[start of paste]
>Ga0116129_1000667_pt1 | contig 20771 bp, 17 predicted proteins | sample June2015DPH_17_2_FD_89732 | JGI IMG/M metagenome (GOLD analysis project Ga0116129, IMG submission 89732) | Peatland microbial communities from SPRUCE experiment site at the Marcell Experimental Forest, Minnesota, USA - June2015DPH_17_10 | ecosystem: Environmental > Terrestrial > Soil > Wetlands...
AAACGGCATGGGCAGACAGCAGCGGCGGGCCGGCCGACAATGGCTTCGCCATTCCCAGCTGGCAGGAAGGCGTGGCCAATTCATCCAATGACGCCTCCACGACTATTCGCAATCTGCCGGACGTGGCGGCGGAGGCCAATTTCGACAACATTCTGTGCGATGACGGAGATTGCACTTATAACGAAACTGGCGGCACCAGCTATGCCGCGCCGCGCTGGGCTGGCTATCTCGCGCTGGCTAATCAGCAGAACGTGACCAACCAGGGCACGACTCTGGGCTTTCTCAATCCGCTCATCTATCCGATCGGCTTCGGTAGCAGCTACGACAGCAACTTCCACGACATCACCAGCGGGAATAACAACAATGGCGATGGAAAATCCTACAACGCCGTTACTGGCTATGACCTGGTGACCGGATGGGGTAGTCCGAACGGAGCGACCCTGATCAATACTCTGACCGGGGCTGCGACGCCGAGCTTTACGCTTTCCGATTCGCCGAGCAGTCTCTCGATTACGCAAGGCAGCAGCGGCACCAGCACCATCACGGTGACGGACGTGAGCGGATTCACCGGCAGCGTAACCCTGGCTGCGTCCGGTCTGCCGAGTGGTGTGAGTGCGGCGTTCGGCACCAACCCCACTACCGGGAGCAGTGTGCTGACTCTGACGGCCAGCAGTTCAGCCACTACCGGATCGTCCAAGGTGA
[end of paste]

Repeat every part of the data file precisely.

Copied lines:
>Ga0116129_1000667_pt1 | contig 20771 bp, 17 predicted proteins | sample June2015DPH_17_2_FD_89732 | JGI IMG/M metagenome (GOLD analysis project Ga0116129, IMG submission 89732) | Peatland microbial communities from SPRUCE experiment site at the Marcell Experimental Forest, Minnesota, USA - June2015DPH_17_10 | ecosystem: Environmental > Terrestrial > Soil > Wetlands...
AAACGGCATGGGCAGACAGCAGCGGCGGGCCGGCCGACAATGGCTTCGCCATTCCCAGCTGGCAGGAAGGCGTGGCCAATTCATCCAATGACGCCTCCACGACTATTCGCAATCTGCCGGACGTGGCGGCGGAGGCCAATTTCGACAACATTCTGTGCGATGACGGAGATTGCACTTATAACGAAACTGGCGGCACCAGCTATGCCGCGCCGCGCTGGGCTGGCTATCTCGCGCTGGCTAATCAGCAGAACGTGACCAACCAGGGCACGACTCTGGGCTTTCTCAATCCGCTCATCTATCCGATCGGCTTCGGTAGCAGCTACGACAGCAACTTCCACGACATCACCAGCGGGAATAACAACAATGGCGATGGAAAATCCTACAACGCCGTTACTGGCTATGACCTGGTGACCGGATGGGGTAGTCCGAACGGAGCGACCCTGATCAATACTCTGACCGGGGCTGCGACGCCGAGCTTTACGCTTTCCGATTCGCCGAGCAGTCTCTCGATTACGCAAGGCAGCAGCGGCACCAGCACCATCACGGTGACGGACGTGAGCGGATTCACCGGCAGCGTAACCCTGGCTGCGTCCGGTCTGCCGAGTGGTGTGAGTGCGGCGTTCGGCACCAACCCCACTACCGGGAGCAGTGTGCTGACTCTGACGGCCAGCAGTTCAGCCACTACCGGATCGTCCAAGGTGA